Families Citing this family (6)

* Cited by examiner, † Cited by third party
Publication number Priority date Publication date Assignee Title
US5744907A (en) * 1996-01-19 1998-04-28 Micron Display Technology, Inc. Binders for field emission displays
US6409564B1 (en) 1998-05-14 2002-06-25 Micron Technology Inc. Method for cleaning phosphor screens for use with field emission displays
DE102004004478A1 (en) * 2004-01-28 2005-08-18 Patent-Treuhand-Gesellschaft für elektrische Glühlampen mbH A process for producing discharge lamps
US20050170073A1 (en) * 2004-01-30 2005-08-04 Teco Nanotech Co., Ltd. Phosphors spray and method for spraying the same
CN101412897B (en) 2008-11-25 2012-09-26 中山大学 Pressure-sensitive adhesive capable of being completely biodegraded and preparation thereof
DE102010063756A1 (en) 2010-12-21 2012-06-21 Osram Ag Preparation of phosphor layers using alkali metal silicates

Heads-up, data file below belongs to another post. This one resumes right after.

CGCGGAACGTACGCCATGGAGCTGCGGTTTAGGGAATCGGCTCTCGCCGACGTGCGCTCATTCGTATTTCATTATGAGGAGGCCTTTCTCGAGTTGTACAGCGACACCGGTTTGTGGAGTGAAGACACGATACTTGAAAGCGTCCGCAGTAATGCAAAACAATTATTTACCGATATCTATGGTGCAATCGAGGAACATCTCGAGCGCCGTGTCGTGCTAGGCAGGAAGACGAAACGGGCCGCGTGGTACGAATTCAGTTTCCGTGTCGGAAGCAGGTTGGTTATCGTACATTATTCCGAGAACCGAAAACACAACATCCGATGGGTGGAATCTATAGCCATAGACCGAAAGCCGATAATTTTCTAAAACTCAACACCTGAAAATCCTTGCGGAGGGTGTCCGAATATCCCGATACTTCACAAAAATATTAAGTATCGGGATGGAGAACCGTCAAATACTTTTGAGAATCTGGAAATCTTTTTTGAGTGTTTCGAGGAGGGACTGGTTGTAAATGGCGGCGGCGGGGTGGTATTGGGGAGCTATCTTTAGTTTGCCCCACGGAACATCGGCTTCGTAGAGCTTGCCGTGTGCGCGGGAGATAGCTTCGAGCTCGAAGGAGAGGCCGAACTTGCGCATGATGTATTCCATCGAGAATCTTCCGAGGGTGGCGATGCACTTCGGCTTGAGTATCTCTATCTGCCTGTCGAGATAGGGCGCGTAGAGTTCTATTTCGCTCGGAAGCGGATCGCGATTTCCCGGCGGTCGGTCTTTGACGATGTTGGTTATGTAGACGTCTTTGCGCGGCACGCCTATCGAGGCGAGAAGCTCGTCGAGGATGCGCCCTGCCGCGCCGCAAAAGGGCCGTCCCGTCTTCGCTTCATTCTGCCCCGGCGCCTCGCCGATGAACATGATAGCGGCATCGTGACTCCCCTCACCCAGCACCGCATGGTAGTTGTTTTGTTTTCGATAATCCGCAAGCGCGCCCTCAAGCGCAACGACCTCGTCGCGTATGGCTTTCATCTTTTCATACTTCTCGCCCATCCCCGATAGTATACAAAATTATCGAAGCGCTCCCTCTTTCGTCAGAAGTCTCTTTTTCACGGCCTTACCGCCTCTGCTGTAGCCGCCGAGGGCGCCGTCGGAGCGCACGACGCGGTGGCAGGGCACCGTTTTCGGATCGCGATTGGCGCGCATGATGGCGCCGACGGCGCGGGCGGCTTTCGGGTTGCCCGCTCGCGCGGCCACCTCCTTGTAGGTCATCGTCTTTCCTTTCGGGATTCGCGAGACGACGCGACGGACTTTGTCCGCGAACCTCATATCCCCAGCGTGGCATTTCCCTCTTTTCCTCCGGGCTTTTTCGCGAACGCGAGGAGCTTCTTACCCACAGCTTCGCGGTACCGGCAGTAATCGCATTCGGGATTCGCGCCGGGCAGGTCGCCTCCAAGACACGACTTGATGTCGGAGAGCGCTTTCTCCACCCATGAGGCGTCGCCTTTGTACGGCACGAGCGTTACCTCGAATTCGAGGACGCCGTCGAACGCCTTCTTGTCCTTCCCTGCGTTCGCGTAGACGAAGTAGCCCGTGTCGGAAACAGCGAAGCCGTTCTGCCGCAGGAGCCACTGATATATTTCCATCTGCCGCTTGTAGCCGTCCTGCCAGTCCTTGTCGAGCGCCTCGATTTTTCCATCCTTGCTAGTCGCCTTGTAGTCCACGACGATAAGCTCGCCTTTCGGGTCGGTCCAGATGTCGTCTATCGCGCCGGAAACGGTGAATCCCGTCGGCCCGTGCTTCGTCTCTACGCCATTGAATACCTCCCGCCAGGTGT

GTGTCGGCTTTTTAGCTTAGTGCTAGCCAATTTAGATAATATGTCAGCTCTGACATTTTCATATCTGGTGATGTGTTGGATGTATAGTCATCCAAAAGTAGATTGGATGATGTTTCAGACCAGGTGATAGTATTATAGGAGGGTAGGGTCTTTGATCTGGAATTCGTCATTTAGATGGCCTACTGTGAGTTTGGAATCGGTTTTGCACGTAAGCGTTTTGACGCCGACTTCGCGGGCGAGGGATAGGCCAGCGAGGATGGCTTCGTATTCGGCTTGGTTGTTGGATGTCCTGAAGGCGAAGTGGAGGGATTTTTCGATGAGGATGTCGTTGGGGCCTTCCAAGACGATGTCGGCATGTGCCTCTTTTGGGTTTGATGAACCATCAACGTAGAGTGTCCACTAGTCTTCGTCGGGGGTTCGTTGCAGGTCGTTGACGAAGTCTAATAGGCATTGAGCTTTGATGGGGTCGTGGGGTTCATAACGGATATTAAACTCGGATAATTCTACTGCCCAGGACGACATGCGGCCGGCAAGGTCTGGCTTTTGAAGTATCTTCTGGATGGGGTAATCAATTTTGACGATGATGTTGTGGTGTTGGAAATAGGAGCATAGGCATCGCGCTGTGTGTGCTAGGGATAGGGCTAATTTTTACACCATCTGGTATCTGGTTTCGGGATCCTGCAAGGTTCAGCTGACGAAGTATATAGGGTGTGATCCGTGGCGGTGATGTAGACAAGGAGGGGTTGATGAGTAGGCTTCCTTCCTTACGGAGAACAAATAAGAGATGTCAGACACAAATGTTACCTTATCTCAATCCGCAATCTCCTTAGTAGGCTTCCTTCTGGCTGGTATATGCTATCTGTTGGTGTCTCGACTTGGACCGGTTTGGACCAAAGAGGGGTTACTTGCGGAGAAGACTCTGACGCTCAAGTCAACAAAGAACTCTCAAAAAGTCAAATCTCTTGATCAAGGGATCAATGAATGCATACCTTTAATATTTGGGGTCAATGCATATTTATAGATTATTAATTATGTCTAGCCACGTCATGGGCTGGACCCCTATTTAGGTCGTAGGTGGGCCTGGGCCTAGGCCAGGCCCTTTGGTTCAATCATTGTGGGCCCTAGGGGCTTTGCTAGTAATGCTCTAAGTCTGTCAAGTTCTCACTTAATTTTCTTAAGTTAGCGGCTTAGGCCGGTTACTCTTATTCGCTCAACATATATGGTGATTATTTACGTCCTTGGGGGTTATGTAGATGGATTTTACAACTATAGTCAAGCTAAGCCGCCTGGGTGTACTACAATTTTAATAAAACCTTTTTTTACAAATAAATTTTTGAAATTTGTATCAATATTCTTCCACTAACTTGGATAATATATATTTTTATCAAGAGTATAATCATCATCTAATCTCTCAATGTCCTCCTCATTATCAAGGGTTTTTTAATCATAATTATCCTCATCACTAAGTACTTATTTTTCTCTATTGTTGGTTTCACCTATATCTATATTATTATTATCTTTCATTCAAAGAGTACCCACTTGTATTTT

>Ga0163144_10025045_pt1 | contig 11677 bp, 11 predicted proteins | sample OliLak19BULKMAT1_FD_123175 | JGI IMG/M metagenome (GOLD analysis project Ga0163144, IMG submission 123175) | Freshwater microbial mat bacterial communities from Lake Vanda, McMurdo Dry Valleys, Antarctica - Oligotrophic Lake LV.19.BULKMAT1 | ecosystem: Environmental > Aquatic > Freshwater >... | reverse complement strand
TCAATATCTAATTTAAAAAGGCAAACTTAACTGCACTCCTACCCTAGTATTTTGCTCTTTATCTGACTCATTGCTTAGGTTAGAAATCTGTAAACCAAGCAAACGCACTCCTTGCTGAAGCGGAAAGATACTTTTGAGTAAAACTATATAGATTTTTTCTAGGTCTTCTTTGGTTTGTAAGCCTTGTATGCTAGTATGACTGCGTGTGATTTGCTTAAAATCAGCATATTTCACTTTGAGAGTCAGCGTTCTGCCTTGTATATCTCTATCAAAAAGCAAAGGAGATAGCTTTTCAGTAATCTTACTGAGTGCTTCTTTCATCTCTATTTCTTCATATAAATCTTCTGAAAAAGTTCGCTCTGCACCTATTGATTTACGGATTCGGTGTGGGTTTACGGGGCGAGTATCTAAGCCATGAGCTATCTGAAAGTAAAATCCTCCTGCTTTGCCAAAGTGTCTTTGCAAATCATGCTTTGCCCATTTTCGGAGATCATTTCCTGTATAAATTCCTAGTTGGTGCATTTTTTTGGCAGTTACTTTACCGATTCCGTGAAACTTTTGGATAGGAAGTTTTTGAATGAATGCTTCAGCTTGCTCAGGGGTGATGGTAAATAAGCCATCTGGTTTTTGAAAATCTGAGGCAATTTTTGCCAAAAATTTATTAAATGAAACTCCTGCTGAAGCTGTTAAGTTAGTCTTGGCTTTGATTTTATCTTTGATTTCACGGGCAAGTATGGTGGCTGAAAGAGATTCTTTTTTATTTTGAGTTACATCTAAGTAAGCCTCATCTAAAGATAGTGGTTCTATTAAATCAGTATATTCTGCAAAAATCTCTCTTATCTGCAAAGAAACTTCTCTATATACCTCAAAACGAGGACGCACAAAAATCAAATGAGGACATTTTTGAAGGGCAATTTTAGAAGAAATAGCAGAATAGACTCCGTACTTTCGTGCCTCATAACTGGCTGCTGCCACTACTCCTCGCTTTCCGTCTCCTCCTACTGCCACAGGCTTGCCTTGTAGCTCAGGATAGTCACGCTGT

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US3714011A (en) * 1970-07-17 1973-01-30 Columbia Broadcasting Sys Inc Method of electrophoretic deposition of cathodoluminescent materials
US3763051A (en) * 1971-06-21 1973-10-02 Gte Sylvania Inc Phosphor suspension for dip-coating metallic segments
US4568479A (en) * 1984-09-17 1986-02-04 Rca Corporation Method for preparing phosphor adapted for producing photosensitive layers from an acid slurry
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US5073463A (en) * 1988-09-29 1991-12-17 Sony Corporation Method of manufacturing a phosphor screen for cathode ray tubes
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US5945780A (en) * 1997-06-30 1999-08-31 Motorola, Inc. Node plate for field emission display

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US3763051A (en) * 1971-06-21 1973-10-02 Gte Sylvania Inc Phosphor suspension for dip-coating metallic segments
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* Cited by examiner, † Cited by third party
Publication number Priority date Publication date Assignee Title
US20060013944A1 (en) * 2004-07-14 2006-01-19 Teco Nanotech Co., Ltd. Developable phosphor coating mixture solution and method for manufacturing anodic phosphor layer

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US20030122477A1 (en) 2003-07-03 application